TouchDesigner is always growing in its Python capabilities. Whether it’s the newer and shinier, like OpenCV and Script TOP, or more under the hood features like optimized expressions. One TouchDesigner Python feature that has been missed by many TouchDesigner developers is the tdu module. Let’s take a look!
What is it?
The tdu module is a top level class in TouchDesigner’s implementation. It holds a handful of helper methods and members that don’t particularly fit in any other existing class. It’s imported by default so no need to worry about import statements or anything like that. The cool thing is all the different ways you can use it, so here’s a few examples.
Random number in an expression
Let’s say you have a parameter and you want a random float value between 0 and 1 to be added to it every frame. Without the tdu module, you’d approach this by making a Noise CHOP, and then referencing it’s value in your expression. It’s not a terrible approach but making more operators can end up taxing larger projects. With tdu module you could simply use the tdu.rand() function. All it needs is a seed value and it’ll produce a random float value for you. So your expression could be:
That’s it! That would get computed as a unique 0 to 1 float every frame. This is also useful in quick 1 line Python scripts if you don’t want to bother importing the Python random library.
Clamping parameter values
You have a value you’re referencing into a parameter and need to clamp it quickly? Without tdu, you would have to go back in your operator chain and drop a Limit CHOP and hope it doesn’t mess up other references. Not terrible but also not seamless! tdu.clamp() to the rescue. Right inside of the expression you can clamp the reference like this:
tdu.clamp(op('constant1'), 0, 5)
In this example, I’m referencing a value from op(‘constant1’). The second and third arguments are the minimum value and maximum value you want to stay within, so in this cause the number wouldn’t leave that range.
This one is a mighty popular one, especially for folks coming from other coding languages like Processing that have a remap function. Without tdu, you’d make a Math CHOP, then go to the Range page and fill in the from and to values. One of my favourite things to do! But if you want a few less Math CHOPs constantly sprinkled around, you could re-range right in place using tdu.remap(). It still needs the same amount of info as the Math CHOP but you can do this right inside of your expression. It would look something like this:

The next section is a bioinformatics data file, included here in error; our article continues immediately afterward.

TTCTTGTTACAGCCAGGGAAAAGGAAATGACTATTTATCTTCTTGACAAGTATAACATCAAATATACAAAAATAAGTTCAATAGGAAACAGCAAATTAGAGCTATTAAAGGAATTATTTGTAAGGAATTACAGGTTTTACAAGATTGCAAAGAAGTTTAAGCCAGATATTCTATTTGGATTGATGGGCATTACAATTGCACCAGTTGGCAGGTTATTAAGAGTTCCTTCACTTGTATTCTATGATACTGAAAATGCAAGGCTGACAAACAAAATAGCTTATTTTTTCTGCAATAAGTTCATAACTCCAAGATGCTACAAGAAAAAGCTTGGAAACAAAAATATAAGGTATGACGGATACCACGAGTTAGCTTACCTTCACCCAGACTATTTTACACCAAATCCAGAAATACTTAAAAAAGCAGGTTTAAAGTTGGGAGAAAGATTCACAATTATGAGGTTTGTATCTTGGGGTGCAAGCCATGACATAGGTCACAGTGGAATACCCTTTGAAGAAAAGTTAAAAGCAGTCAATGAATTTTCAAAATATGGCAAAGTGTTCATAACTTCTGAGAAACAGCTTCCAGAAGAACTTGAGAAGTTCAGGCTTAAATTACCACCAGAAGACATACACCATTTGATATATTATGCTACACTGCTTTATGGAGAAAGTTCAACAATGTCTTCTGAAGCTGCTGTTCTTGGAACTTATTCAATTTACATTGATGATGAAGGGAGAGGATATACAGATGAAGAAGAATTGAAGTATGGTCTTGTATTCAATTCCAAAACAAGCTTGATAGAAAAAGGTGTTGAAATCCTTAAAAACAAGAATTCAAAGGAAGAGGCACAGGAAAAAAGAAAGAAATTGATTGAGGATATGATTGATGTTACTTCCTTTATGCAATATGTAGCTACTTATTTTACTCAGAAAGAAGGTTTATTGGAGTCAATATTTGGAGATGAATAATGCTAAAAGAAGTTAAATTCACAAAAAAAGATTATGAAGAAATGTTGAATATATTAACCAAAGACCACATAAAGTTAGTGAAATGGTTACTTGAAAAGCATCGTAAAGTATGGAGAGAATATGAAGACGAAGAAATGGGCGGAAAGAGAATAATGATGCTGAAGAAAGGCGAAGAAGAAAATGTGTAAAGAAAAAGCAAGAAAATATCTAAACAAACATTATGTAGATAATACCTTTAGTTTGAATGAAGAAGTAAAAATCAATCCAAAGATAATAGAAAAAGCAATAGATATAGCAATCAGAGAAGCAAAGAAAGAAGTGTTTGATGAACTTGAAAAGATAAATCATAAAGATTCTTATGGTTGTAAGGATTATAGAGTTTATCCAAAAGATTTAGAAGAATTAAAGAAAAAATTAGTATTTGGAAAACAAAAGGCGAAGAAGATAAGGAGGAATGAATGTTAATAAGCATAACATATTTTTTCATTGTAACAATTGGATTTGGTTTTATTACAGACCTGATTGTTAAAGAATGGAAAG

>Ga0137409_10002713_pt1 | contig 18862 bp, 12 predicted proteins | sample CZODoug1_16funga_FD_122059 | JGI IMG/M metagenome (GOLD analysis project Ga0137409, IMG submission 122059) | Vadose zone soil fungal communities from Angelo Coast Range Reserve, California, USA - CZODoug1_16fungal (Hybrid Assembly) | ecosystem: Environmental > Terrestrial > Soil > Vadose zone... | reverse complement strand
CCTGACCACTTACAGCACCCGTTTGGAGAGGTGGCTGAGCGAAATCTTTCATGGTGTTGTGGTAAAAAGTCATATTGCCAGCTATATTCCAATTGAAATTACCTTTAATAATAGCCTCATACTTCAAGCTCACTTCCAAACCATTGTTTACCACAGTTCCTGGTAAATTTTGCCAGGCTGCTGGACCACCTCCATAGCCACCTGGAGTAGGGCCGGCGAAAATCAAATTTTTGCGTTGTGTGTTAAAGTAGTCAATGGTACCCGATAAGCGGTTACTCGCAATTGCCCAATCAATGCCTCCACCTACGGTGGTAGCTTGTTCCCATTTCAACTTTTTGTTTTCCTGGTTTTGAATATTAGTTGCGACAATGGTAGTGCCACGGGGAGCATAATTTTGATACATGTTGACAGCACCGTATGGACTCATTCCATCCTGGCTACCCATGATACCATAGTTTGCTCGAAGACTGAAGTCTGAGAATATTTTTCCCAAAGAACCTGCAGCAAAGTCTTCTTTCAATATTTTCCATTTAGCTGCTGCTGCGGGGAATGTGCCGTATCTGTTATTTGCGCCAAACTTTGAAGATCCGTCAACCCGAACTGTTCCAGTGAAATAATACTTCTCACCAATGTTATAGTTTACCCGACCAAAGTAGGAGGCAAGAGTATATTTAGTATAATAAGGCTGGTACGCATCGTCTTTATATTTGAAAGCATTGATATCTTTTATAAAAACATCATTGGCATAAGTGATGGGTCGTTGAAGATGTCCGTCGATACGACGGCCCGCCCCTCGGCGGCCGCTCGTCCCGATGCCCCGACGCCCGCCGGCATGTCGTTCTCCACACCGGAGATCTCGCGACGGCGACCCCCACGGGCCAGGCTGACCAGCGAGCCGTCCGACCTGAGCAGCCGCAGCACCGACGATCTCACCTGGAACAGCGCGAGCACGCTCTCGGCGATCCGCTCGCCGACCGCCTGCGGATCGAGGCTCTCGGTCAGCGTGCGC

tdu.remap(op('constant1'), 0, 1, 0, 10)
The first argument is the value you want to remap, and in this example I’m again referencing the value from a Constant CHOP. The next two arguments are the from minimum and maximum, which you can think about as the input range you’re expecting, which in this case is 0 to 1. The final two arguments are the output range minimum and maximum, in this case 0 to 10. So this quick little expression will take an incoming value from 0-1 and remap it to 0-1 without need to add another Math CHOP to your pipeline. This one is especially helpful in larger Python scripts if you want to remap some value ranges while you’re in the middle of larger scripts!
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Get the digits and name
You’re probably familiar with getting the digits off an operator name by using me.digits. We all know how useful this is in so many different contexts. But what if you could quickly use this on any string? Maybe you want to check usernames for numbers similar or alternatively remove digits from the end of a name. You can do this easily with both tdu.digits() and tdu.base(). If you wanted to get the 1642 from a username like elburz1642, you could do something like:
username = 'elburz1642' my_digits = tdu.digits(username)
This would return 1642 as the value of my digits. Great! What about the inverse? Just as easy.
username = 'elburz1642' base_name = tdu.base(username)
Same thing, except base_name would return elburz. Both easy and no need for regex or anything like that. Another great tool to keep in the back pocket.
If you want to learn more about the tdu module, here’s the full wiki reference below:
Whether you’re doing simple work or complex work with Python, having easy to use tools you can reach for is valuable. Not needing to always through down tons of new operators to do simple things can be a blessing especially when you’re working with parameter expressions or you’re already deep in a longer extension you’re writing. Being able to stay focused in place and get the results you want easily is what the tdu module is all about.